Actualy there is almost nothing about the Taranaki guitars, there is no proper website but a distribution company one where Taranaki is actually not mentioned - it seems that the guitar being unsuccessful provoked the fall of the company, because they were released in 2008 and announced to be widely distributed and in 2010 there are no traces of them... Anyway, I gathered that the Taranakis were conceived in Germany and made in Korea, that there are two models - this P-style with three P-90 pickups, and another one with humbuckers, that they use high end gear, and I saw different finishes - a couple transparent colours on flamed maple tops and plain white...

So yes aesthetically it's a kind of failure, but this demo reveals a pretty nice sound...

If anybody has more information about this guitar, it's welcome, I'm quite curious about it...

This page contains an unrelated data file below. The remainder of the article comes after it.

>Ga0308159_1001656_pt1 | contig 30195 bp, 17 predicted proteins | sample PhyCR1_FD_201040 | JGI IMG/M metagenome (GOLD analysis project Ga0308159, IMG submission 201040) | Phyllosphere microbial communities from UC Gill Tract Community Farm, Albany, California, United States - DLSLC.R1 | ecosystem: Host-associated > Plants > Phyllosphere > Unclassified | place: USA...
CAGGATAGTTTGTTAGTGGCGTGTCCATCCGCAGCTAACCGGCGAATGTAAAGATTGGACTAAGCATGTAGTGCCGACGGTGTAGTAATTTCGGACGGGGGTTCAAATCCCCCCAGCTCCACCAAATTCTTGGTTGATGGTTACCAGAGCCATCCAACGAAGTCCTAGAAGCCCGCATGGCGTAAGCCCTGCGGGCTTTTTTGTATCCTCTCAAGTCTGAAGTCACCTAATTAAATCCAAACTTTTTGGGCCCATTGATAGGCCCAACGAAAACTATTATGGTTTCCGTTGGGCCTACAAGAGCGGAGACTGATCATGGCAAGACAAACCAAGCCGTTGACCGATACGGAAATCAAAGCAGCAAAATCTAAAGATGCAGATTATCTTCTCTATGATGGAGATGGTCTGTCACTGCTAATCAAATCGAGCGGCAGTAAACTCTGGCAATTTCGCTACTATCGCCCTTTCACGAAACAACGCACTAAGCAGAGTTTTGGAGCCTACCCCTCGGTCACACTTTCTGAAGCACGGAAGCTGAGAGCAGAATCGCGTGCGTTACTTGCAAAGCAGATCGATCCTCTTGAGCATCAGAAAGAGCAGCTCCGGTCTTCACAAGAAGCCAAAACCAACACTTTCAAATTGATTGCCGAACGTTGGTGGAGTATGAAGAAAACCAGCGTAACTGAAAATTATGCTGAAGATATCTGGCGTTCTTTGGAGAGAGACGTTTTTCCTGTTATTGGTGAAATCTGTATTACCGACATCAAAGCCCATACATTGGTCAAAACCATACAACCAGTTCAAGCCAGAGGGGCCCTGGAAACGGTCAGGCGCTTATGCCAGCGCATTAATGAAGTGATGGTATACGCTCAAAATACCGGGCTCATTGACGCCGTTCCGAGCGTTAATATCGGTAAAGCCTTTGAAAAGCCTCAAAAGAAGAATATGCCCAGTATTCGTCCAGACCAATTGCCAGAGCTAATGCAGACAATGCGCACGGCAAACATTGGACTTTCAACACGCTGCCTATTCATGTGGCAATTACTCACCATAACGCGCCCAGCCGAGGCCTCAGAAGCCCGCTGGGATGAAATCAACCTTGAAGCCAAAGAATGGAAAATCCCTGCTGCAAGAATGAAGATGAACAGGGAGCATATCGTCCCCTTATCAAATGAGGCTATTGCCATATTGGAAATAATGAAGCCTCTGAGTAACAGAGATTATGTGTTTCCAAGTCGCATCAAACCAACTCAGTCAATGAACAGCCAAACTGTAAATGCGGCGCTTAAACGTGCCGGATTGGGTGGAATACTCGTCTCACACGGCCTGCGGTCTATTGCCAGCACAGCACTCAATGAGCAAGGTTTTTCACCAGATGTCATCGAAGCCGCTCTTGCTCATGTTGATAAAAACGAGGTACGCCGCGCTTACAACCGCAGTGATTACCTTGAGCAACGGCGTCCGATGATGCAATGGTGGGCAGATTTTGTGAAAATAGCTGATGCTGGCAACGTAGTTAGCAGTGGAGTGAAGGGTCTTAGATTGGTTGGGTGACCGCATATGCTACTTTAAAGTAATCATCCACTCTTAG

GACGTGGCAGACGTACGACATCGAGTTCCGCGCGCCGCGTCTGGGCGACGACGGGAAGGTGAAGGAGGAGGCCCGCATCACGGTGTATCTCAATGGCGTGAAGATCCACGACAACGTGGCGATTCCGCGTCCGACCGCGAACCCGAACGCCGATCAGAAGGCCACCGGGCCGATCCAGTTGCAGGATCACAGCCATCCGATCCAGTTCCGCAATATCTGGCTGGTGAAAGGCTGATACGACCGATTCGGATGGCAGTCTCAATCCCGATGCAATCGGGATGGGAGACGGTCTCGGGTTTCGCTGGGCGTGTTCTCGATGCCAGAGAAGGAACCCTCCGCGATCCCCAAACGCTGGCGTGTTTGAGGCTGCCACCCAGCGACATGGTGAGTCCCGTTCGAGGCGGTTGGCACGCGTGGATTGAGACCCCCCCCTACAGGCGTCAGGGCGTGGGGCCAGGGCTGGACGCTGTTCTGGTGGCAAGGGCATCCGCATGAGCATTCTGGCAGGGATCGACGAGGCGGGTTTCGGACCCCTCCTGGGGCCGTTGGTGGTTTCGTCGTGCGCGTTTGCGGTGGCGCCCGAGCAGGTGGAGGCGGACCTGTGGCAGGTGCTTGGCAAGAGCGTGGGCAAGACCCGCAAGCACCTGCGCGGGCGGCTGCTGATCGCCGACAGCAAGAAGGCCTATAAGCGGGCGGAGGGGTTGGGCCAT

Guitarz - The Original Guitar Blog - now in its 9th year!

Friday, 10 December 2010

The Gibson harp guitar
This circa 1920 Gibson harp guitar is of a completely different design to the Knutsen Dyer replica we saw in the previous blog post. Instead of having a hollow body extension to support the sub-bass strings, it has a solid support which is almost equivalent to a second neck. You'll notice that this example, currently being offered for sale on eBay, does not have the full complement of sub-bass strings. The neck is also currently strung left-handed, which must have severely limited its playability given the body shape (open chords and some barre chords at the lower reaches of the neck would have been about its limit).